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South Africa’s domestic tourism reopened early this week, allowing game drives at national parks.

The country has partially opened its tourism with only self-drive outings for day visitors to national parks permitted after two months of non-activity.

Tourism is one of the hardest-hit industries due to the coronavirus pandemic with more than 40,000 jobs already lost within the sector.

Private players in the tourism sector continue to lobby for the September resumption of inbound international visits.

For now, Kruger National Park which spans between Limpopo and Mpumalanga provinces, and is South Africa’s biggest nature reserve, will be opened, while Namaqua National Park and some sections of Table Mountain National Park remain closed “for the meantime.”

South Africa National Parks chief executive officer Fundisile Mketeni said “inter-provincial travel within parks that stretch between two provinces will not be permitted,” as per national lockdown regulations.

After entering a park, visitors will be required to exit within the province they entered while stern health measures will be enforced.

“We are obligated to ensure that the opening of our national parks for self-drive excursions is done under the strictest health protocols to safeguard both our staff and guests,” Mketeni said.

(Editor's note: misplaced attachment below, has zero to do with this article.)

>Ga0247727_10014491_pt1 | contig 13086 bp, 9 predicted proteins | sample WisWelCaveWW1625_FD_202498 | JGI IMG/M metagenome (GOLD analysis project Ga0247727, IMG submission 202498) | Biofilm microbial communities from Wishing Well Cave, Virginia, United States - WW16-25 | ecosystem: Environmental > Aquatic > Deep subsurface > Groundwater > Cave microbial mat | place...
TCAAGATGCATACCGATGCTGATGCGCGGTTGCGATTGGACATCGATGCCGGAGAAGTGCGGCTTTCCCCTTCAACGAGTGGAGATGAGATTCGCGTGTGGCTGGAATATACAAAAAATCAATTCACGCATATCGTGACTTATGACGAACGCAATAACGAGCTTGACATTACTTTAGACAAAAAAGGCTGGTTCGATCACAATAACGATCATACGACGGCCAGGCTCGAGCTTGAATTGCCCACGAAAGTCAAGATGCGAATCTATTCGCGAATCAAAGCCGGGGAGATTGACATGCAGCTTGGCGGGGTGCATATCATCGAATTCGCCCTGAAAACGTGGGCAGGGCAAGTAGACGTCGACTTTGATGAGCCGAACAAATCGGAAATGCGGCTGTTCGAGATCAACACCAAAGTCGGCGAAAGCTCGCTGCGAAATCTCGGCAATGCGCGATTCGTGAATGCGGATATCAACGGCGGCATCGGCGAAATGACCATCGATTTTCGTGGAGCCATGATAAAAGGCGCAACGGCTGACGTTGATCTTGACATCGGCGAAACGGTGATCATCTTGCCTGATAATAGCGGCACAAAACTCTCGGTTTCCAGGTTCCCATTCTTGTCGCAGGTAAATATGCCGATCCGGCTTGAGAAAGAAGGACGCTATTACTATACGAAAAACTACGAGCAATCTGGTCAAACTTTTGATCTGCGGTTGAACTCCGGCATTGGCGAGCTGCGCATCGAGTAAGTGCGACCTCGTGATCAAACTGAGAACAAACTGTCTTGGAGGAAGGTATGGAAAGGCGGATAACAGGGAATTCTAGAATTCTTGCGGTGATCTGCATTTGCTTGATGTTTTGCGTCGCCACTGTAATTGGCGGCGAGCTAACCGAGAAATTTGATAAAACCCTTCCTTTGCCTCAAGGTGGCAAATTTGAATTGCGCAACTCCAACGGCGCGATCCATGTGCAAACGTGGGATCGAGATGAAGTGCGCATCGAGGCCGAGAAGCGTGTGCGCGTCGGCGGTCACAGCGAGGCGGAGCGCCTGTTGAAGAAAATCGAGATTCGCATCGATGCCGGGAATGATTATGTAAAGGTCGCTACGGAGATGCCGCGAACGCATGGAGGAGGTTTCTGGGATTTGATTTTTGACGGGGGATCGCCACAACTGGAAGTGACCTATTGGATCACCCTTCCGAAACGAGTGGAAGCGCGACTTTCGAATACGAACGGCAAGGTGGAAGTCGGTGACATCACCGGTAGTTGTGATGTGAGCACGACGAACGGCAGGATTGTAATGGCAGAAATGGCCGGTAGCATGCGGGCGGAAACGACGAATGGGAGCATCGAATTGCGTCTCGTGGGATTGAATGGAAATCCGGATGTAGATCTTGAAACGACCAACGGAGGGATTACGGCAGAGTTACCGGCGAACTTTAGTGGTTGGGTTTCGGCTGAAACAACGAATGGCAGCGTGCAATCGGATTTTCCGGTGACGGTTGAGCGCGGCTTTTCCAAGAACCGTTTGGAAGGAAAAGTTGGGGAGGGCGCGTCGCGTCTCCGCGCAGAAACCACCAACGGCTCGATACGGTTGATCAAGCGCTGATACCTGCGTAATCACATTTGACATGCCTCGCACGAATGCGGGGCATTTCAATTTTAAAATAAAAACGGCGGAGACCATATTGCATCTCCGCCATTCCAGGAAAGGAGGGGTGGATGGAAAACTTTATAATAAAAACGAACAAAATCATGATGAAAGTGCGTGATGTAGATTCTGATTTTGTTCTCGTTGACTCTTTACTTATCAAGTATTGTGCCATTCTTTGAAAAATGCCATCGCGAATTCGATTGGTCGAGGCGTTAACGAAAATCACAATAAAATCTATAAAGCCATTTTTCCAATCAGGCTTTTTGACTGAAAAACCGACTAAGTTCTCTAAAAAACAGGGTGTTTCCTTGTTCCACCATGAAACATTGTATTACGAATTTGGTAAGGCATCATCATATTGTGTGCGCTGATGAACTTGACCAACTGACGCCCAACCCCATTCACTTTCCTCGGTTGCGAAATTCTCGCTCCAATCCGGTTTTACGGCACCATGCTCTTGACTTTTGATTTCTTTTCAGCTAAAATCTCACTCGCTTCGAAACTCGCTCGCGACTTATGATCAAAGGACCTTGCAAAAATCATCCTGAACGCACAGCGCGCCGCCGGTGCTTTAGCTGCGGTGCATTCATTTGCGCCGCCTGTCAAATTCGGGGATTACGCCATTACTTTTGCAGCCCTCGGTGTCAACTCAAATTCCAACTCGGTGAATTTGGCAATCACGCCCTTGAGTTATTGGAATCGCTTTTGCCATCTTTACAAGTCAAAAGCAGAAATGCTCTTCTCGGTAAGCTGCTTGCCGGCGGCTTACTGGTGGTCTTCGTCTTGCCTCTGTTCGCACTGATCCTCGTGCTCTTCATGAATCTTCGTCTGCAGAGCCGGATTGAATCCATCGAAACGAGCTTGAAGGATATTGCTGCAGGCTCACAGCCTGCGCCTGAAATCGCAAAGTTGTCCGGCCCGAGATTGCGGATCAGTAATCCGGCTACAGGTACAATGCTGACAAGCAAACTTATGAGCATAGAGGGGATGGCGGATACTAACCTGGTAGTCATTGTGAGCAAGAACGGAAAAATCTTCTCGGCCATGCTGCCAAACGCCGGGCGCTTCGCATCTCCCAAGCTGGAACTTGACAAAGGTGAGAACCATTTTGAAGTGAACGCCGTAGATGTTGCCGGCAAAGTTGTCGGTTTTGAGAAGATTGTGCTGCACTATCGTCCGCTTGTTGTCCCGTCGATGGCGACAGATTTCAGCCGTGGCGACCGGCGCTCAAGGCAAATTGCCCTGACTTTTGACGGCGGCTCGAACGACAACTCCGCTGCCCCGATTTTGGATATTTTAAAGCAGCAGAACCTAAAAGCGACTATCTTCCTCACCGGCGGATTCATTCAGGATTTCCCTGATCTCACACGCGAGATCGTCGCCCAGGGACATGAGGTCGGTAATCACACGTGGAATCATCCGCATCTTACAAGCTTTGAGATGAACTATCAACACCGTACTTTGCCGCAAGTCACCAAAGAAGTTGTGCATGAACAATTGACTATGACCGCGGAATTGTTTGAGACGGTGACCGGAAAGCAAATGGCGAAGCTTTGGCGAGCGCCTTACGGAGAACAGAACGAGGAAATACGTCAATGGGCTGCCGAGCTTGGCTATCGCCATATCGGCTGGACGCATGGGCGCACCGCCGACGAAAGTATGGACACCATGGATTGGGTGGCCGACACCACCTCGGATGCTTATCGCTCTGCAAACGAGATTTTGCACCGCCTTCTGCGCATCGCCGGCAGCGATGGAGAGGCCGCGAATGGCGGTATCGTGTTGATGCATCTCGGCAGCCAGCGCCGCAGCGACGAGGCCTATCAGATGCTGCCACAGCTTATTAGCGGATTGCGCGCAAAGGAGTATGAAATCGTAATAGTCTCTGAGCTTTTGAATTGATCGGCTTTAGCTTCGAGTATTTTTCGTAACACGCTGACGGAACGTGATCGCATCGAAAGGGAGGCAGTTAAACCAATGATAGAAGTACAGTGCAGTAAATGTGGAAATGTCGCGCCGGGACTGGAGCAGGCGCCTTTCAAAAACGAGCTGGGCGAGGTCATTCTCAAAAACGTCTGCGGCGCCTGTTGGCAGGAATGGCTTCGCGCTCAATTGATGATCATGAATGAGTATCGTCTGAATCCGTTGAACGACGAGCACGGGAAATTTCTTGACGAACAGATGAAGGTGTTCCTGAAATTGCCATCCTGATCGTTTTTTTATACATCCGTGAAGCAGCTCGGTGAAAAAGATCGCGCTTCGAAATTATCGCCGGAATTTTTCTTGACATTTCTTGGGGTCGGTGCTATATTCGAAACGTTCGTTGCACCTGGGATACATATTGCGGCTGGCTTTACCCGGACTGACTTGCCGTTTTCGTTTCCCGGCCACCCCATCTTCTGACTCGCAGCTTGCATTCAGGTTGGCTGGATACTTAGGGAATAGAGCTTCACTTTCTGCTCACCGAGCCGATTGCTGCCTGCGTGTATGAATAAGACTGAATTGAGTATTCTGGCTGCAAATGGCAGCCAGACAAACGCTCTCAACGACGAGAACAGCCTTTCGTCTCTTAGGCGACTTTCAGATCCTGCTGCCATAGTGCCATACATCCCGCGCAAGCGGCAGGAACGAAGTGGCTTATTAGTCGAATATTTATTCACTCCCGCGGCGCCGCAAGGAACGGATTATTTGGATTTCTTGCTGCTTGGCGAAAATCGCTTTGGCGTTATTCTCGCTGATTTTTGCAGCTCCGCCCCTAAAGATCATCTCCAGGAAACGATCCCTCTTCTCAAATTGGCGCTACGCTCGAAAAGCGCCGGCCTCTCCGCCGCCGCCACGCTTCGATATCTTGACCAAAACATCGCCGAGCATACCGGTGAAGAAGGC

“As a result, we are limiting face-to-face contact between staff and guests by encouraging online and telephonic day visit bookings.

“We are requesting guests to adhere to all official alert level three regulations when inside the parks including wearing masks, keeping social distance, and following [limited] transport capacity directives.”

Three time slots will be introduced for arrivals, all of them before 10am every day.

While domestic tourism restarted, the Tourism Business Council of South Africa (TBCSA) is advocating for a phased reopening of international tourism by September.

The lobbying comes amid projections that borders and skies will remain closed for non-essential travel as the pandemic continues to spread in South Africa.

But TBCSA is eager not to miss the September to March peak tourist season and has been engaging on the Tourism Recovery Strategy currently being formulated by South African Tourism.

“We have already seen the inclusion of business travel in level three as a result of successful lobbying for earlier reopening of this critical sector and we are confident that we are in a position to reopen inbound market in a safe and health-focused manner at least in September,” said TBCSA chief executive officer Tshifhiwa Tshivhengwa.

“The summer high season runs from September to March and represents 60 percent of the annual business for tourism. The nature of international inbound tourism is such that we have long lead times between booking and travel.”

Tourism is key to South Africa’s economy, contributing 1.5 million jobs and R425 ($25 billion) as per 2019 reports.



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